Eleven-month-old Kaitland Davis has never looked into her mother’s eyes.
She suffers from a rare congenital condition known as Fraser’s syndrome, and her eyes are completely covered by skin, one of the more dramatic features of the disease.
The syndrome can cause a host of other abnormalities. Kaitland was born with kidney and lung problems, though the latter have cleared up, Kaitland’s mother, Charmaine Walker-Davis, explained.
‘The doctors think she may only have one kidney, but they still can’t confirm that. She also has a small hole in her heart, which doctors think will close by itself.
‘The only thing they are worried about is her kidney, but everything else is perfect,’ Mrs. Walker-Davis said.
Her parents are hopeful that Kaitland will be able to see if she qualifies as a candidate for surgery.
Doctors at the Bascom Palmer Eye Institute in Miami will be assessing Kaitland 16 November to determine what can be done for her.
Kaitland’s doctors in Jamaica have been communicating with the physicians at Bascom Palmer to set up the appointment, according to family friend Tishanna Higgins, assistant manager at Kirk Office Equipment.
If the doctors decide to go ahead with the surgery to open Kaitland’s eyes, the minimum cost would be US$10,000, barring any complications, according to the baby’s paediatrician in Jamaica, Mrs. Higgins explained, and that money would have to be paid up front.
In addition to the surgical fee, there are other expenses to consider such as airfare, accommodation in Miami, post-operative checkups, medication and dealing with any complications, Mrs. Higgins said.
To help raise money for Kaitland, Kirk Office Equipment is holding a car wash Saturday, 12 November from 10am to 4pm.
‘I’m a mother and they’re really good friends of mine. They’re like family. Something like this can happen to anyone and if this happened to me I would want people to help. I would help anyone, but more so for them because they are always there for me,’ Mrs. Higgins said.
Mrs. Walker-Davis, who with husband, Hezroy Davis, also has a two-year-old son, Jaered, is home in Jamaica at the moment, having left Cayman after Hurricane Ivan. She was a pre-K teacher at Grace Christian Academy but storm damage to the school made a reopening date unclear at the time.
Kaitland was born 11 December 2004 in Jamaica.
Mrs. Walker-Davis was concerned before her baby was born that Kaitland might have a problem.
Doctors performed an ultrasound and said everything was fine, but she believed otherwise.
‘I saw the ultrasound and I knew there was something wrong with her eyes. I compared the ultrasound to my son’s,’ she said.
It wasn’t until Kaitland was born that her condition was diagnosed.
One doctor in Jamaica told her Kaitland wouldn’t live more than a few months, but the baby has defied the odds and continues to thrive.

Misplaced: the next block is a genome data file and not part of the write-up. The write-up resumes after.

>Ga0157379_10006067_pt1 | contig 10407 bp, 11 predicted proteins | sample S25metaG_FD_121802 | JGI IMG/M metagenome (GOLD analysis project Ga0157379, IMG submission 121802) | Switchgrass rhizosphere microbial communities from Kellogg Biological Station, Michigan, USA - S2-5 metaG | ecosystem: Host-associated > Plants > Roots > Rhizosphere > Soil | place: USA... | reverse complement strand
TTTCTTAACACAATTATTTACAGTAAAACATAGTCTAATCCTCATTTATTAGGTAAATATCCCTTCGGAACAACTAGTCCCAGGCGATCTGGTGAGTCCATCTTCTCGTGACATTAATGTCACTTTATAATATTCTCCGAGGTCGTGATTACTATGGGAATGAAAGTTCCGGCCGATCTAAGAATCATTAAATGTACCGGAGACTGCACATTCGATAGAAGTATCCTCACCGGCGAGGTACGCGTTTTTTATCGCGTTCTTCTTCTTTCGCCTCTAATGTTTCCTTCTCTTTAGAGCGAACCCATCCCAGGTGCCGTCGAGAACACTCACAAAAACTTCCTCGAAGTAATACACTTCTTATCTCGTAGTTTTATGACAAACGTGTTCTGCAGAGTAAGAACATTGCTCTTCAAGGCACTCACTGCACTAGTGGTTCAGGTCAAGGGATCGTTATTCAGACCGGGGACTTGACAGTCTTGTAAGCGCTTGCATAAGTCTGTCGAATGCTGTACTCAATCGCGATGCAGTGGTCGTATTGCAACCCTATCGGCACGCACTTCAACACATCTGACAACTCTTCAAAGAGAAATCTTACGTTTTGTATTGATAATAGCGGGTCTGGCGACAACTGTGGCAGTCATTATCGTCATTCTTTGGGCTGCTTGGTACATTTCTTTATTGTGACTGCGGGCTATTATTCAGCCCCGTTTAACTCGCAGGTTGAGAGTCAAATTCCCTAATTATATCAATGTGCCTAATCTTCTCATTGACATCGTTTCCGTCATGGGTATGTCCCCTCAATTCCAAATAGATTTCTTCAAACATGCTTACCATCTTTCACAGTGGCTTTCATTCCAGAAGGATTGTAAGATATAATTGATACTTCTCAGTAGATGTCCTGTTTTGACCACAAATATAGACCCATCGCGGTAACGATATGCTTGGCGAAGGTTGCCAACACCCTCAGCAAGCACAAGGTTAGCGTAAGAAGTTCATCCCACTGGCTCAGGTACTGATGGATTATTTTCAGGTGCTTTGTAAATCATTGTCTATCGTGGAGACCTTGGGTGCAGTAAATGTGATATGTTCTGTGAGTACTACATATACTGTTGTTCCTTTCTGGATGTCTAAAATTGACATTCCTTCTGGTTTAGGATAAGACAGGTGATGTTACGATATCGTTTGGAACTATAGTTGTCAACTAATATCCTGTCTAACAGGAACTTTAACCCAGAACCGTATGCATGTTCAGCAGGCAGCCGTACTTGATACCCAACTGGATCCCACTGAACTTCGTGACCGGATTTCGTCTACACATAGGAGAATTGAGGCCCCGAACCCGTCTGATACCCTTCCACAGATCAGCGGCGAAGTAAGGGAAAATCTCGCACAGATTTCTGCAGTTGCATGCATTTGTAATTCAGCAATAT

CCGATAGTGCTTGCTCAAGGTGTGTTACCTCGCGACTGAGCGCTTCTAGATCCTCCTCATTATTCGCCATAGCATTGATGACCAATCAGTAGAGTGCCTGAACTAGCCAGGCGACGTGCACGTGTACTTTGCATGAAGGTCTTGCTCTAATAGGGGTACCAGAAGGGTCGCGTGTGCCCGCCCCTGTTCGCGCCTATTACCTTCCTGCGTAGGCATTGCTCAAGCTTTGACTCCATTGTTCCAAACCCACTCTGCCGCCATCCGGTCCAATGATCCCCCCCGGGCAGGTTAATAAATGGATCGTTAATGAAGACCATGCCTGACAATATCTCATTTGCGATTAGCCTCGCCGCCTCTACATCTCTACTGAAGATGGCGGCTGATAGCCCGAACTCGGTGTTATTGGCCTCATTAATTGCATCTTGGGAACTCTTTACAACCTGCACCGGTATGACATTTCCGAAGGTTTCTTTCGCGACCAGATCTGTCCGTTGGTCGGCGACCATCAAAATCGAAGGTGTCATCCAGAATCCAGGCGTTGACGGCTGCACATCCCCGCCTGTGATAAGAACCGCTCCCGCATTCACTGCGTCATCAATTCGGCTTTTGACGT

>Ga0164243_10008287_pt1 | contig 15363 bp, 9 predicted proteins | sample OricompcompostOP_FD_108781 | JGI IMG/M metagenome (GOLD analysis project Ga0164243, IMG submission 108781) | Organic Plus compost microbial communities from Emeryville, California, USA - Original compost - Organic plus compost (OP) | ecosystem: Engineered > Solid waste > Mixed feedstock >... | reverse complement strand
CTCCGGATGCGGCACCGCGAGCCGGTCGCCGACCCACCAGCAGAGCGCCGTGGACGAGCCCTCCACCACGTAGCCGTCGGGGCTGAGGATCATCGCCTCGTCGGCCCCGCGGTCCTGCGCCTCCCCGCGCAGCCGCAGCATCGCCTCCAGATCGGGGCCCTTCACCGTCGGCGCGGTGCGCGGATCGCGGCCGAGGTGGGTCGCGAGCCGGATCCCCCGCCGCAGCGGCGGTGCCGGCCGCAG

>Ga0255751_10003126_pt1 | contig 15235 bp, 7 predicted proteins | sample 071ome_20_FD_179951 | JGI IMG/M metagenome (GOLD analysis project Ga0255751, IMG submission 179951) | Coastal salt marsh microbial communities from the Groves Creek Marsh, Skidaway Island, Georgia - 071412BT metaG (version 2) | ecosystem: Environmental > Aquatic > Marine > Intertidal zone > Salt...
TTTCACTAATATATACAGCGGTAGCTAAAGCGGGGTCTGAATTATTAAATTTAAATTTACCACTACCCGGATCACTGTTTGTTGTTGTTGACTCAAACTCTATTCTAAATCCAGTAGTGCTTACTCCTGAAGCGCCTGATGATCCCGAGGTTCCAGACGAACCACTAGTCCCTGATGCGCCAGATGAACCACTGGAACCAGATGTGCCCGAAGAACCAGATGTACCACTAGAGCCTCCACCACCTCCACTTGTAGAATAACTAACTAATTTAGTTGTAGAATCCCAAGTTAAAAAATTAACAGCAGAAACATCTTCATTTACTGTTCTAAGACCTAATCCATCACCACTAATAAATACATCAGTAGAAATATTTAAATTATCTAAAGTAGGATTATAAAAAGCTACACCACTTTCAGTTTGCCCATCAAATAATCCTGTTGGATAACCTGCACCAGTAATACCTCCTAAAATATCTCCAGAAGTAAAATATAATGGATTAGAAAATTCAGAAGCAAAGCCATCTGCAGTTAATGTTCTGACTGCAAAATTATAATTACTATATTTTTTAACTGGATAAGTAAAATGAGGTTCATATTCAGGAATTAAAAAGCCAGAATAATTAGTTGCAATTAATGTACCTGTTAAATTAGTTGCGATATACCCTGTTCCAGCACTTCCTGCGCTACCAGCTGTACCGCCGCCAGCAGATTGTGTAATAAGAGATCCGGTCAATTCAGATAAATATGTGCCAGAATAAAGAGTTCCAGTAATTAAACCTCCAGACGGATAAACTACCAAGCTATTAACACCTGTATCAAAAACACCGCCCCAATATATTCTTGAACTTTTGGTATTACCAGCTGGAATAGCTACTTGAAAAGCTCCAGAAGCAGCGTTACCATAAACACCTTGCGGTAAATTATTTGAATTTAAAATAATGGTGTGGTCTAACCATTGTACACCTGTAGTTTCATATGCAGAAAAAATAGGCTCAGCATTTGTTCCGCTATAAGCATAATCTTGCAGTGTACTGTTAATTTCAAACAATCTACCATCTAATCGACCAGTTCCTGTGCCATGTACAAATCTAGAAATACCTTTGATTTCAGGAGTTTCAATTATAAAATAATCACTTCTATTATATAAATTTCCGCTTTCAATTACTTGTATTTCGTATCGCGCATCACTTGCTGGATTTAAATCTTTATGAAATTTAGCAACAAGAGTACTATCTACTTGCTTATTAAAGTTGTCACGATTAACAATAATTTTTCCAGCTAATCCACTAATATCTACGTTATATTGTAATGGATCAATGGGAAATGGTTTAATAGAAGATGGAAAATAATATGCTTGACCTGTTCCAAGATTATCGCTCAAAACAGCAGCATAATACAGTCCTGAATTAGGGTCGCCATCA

Mrs. Walker-Davis spoke of how difficult it was at the beginning.
‘For the first month when she was in the hospital, I was scared. The impression the doctors gave me was that she wasn’t going to live long. I didn’t want to bond with her.
‘But my family was very supportive and then I wanted to help her and make her well. I kept saying God has a reason for everything,’ she said.
While doctors have no way of knowing if her sight is normal, there is evidence that she can move her eyes and can follow light.
‘She loves to look up to the light. Her eyeballs move in the direction of the light. She shakes her hand across her face to make the shadow flicker and then she jumps and laughs,’ Mrs. Walker-Davis said.
Kaitland scoots happily around in her baby walker and interacts with people. She knows who her parents are and giggles like any other baby her age.
‘She loves to play. She says ‘da da’. She makes silly sounds with her mouth. If you make any sound with your mouth, she stops and listens and tries to make that sound. When I’m home, she knows my voice and laughs,’ she said.
Mrs. Higgins has also spent time with Kaitland.
‘When you just hear her voice, she just captures you. Even if you just hear her on the phone, you know she’s somebody special,’ she said.
Kirk Office is donating 100 per cent of all the funds collected through the car wash and sale of food. In addition, the store will donate 5 per cent of all sales from that day.
About 50 of the 60 members of staff will be helping out.
‘Every single one of the staff will be there except those who are working in the store, service department and warehouse,’ Mrs. Higgins said.
How to help
Donations can be made directly into Butterfield Bank CI$ account 02201-37239, under the name Kaitland Davis Fund. For more information, contact Tishanna Higgins at 329-7776.